Today we're doing SCIENCE.
Not long ago, I was standing in the hardware store staring at the bewildering array of paintbrushes and wondering whether the expensive ones are worth the extra five bucks. So in the interest of handymankind, I did an experiment: I bought brushes from the two most popular brands and compared them.
The Purdy cost about $15 and the Wooster cost about $10. Here they are in almost-new condition:
Now when it comes to paintbrushes, I am a cruel master. It comes with the territory. As a handyman, one of my top priorities is keeping your home clean during the job, and the last thing I want to do is rinse my brushes in your sink. So paintbrushes get tossed into paint cans or brush keepers or plastic bags, then taken home and rinsed out later. This is basically the worst thing you can do to a brush, but that's the handyman life.
Here's the same brushes after a month of misuse. So far, so good. The brush keepers (those plastic boxes on the right) have kept the paint from drying on the brush, so I've been able to get most of the paint out after each use.
At first glance, the Purdy (the expensive brush with the dark bristles) looks like it's performing poorly. As you can see, it's not holding its shape as well compared to the Wooster:
However, at this point I really prefer the Purdy, because it's great in action. That curly little tip holds a nice bead of paint, and it's much easier to cut in and make neat lines with it.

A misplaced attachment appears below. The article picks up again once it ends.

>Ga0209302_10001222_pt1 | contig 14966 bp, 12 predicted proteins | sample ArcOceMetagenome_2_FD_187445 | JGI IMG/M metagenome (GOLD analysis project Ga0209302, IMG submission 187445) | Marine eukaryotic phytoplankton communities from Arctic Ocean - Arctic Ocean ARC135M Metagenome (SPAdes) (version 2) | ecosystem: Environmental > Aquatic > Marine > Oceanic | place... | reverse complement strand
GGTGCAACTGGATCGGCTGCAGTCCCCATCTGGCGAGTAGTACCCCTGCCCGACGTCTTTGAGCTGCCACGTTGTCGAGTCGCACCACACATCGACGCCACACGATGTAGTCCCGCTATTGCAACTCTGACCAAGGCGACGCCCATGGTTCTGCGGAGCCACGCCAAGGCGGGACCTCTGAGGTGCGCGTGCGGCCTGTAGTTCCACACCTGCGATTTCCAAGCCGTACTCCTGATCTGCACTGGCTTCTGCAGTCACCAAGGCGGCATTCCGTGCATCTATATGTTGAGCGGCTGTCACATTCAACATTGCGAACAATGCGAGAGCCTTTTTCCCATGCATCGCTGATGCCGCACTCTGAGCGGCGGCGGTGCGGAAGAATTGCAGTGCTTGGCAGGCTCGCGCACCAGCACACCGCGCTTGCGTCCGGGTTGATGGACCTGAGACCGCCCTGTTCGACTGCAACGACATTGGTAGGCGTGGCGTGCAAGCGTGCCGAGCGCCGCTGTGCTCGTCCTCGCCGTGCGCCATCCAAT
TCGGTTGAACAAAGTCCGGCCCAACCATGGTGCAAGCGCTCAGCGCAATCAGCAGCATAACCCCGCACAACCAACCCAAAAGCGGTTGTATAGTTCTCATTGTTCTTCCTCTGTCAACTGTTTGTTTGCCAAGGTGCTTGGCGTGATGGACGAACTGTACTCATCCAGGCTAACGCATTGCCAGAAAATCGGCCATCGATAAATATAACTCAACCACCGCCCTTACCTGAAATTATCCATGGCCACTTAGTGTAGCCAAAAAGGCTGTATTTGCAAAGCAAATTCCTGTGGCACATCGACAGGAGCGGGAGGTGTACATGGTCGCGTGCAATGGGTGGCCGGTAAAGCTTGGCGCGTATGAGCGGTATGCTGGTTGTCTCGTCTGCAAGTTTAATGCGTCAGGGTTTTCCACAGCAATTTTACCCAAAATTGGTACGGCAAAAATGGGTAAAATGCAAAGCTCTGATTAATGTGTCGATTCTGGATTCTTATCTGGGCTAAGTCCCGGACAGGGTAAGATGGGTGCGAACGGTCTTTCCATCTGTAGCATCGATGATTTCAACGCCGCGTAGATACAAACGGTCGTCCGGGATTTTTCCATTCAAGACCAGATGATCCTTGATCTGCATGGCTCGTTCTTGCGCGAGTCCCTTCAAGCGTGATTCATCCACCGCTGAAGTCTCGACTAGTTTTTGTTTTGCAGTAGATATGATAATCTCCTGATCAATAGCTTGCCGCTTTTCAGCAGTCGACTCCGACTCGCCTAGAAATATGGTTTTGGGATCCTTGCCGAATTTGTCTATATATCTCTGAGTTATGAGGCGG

The Wooster is stiffer. It can be harder to control it, and I can't get into to corners with it as well as I can with the Purdy. The Purdy just feels better to paint with.
So I was all set to recommend the Purdy, until this happened:
One of my "brush keepers" popped open when I wasn't looking, the brush dried out, and I discovered just how unreliable these fancy plastic gadgets can be. (I should have stuck with my trusty Ziploc bags.) As I've said, the handyman life is hard on brushes, and this was a timely reminder that dead brushes are a real problem for me.
So which brush is better?
The Wooster is the most cost-effective. Use it as your "beater" brush.
The Purdy paints better. Use it if you really need to cut in a straight line and/or you have the time to clean your brush.
Or you could just hire me to paint your house. I'm good at it!